Sewing Machine Research
ISMACS International
International Sewing Machine Collectors' Society

Singer's Missing Link, the Legendary Vibrating Shuttle #1

by D.A. Brumleve

Singer High Arm Vibrating Shuttle #1

Early in my experience as a collector, I purchased a Singer head with a patent date in 1885. I had assumed from the sewing mechanism and the shape -- the high arm and the fiddlebed -- that this machine was an example of the famous Vibrating Shuttle #2. After I cleaned it up, however, I began to notice some significant differences, and when I called Singer, they told me it was listed in their records as a "High Arm".

Singer came out with four main models in the 1880s which had a high arm. Each used a different sewing mechanism: oscillating shuttle, vibrating shuttle, transverse shuttle, and chain stitch. This was the vibrating shuttle version.

As I studied my machine, it occurred to me that the machine was more primitive than the V.S. #2, yet more sophisticated than the company's previous model, the New Family Model 12. It became readily apparent that this "new" machine had some features in common with both of the others. Certain features harken back to the New Family, while others predict the V.S. #2.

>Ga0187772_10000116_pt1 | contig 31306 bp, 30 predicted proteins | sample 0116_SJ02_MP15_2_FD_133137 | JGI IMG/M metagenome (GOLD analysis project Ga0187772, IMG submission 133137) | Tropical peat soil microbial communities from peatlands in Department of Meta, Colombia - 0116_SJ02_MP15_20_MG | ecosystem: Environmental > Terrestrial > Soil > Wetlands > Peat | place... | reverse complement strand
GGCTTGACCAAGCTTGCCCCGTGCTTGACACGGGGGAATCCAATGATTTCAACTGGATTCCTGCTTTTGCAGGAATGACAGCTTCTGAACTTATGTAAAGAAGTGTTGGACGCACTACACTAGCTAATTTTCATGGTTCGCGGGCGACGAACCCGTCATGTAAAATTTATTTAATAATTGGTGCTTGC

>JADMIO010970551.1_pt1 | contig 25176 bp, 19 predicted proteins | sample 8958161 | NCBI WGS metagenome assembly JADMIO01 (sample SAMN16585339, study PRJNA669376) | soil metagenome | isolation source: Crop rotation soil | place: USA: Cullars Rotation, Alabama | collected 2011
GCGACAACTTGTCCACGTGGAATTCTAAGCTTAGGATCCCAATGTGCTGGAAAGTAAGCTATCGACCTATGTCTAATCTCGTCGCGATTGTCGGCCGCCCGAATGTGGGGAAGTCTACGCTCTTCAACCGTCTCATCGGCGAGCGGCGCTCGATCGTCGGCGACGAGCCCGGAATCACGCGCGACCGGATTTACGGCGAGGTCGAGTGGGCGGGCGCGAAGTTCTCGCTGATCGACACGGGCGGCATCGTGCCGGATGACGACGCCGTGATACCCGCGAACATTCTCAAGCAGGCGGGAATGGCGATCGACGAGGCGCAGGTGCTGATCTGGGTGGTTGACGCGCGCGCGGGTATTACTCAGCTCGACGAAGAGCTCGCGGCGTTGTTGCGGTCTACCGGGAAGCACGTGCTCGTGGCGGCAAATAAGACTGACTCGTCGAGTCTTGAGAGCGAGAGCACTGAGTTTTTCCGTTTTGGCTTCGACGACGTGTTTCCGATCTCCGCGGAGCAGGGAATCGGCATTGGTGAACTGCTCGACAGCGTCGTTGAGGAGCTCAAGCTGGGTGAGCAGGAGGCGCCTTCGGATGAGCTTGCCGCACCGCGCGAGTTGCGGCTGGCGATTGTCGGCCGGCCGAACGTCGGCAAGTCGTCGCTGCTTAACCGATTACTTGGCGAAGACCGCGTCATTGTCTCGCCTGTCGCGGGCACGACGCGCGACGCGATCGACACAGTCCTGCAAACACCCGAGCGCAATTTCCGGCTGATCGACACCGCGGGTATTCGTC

I compiled a list of features and noted how these were implemented on each machine:

A comparison of Features of Singer's Shuttle Sewing Machines in the 1880s:

Late 1880s
Singer Vibrating Shuttle #2
Mid-1880s
Singer V.S. #1
Early 1880s
Singer New Family

Plated faceplate

Painted facebox

Painted facebox

Stitch control on pillar

Stitch control in slot on bed

Stitch control in slot on bed

Tension on front left end of arm

Tension on lower front of facebox

Tension on lower front of facebox

Tension adjustment screw on front of left end of arm

Tension adjustment screw on top of facebox

Tension adjustment screw on top of facebox

Oiling plate and large hole on left end of arm

Small oiling hole on left end of arm

Small oiling hole on left end of arm

Bobbin winder with thread guide

Bobbin winder without thread guide

Bobbin winder without thread guide

Bobbin winder powered by contact with belt

Bobbin winder powered by contact with wheel

Bobbin winder powered by contact with wheel

Bobbin winder on pillar

 Bobbin winder on pillar

Bobbin winder on bed

Front and back bedslides

Front and back bedslides

Left and right bedslides

Circular throatplate

Circular throatplate

Rectangular throatplate

Small balance wheel in proportion to machine

Small balance wheel in proportion to machine

Large balance wheel in proportion to machine

Top-only treadle belt cover

Top-only treadle belt cover

Full-length treadle belt cover

High arm

High arm

Low arm